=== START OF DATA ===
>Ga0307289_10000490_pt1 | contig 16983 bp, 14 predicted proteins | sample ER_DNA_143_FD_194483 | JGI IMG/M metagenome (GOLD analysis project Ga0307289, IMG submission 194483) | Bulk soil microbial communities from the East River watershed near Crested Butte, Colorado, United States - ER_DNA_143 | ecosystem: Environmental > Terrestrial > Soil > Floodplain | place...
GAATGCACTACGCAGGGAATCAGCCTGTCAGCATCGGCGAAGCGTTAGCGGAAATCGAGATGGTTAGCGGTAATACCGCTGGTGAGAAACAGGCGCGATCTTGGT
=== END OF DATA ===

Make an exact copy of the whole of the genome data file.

>Ga0307289_10000490_pt1 | contig 16983 bp, 14 predicted proteins | sample ER_DNA_143_FD_194483 | JGI IMG/M metagenome (GOLD analysis project Ga0307289, IMG submission 194483) | Bulk soil microbial communities from the East River watershed near Crested Butte, Colorado, United States - ER_DNA_143 | ecosystem: Environmental > Terrestrial > Soil > Floodplain | place...
GAATGCACTACGCAGGGAATCAGCCTGTCAGCATCGGCGAAGCGTTAGCGGAAATCGAGATGGTTAGCGGTAATACCGCTGGTGAGAAACAGGCGCGATCTTGGT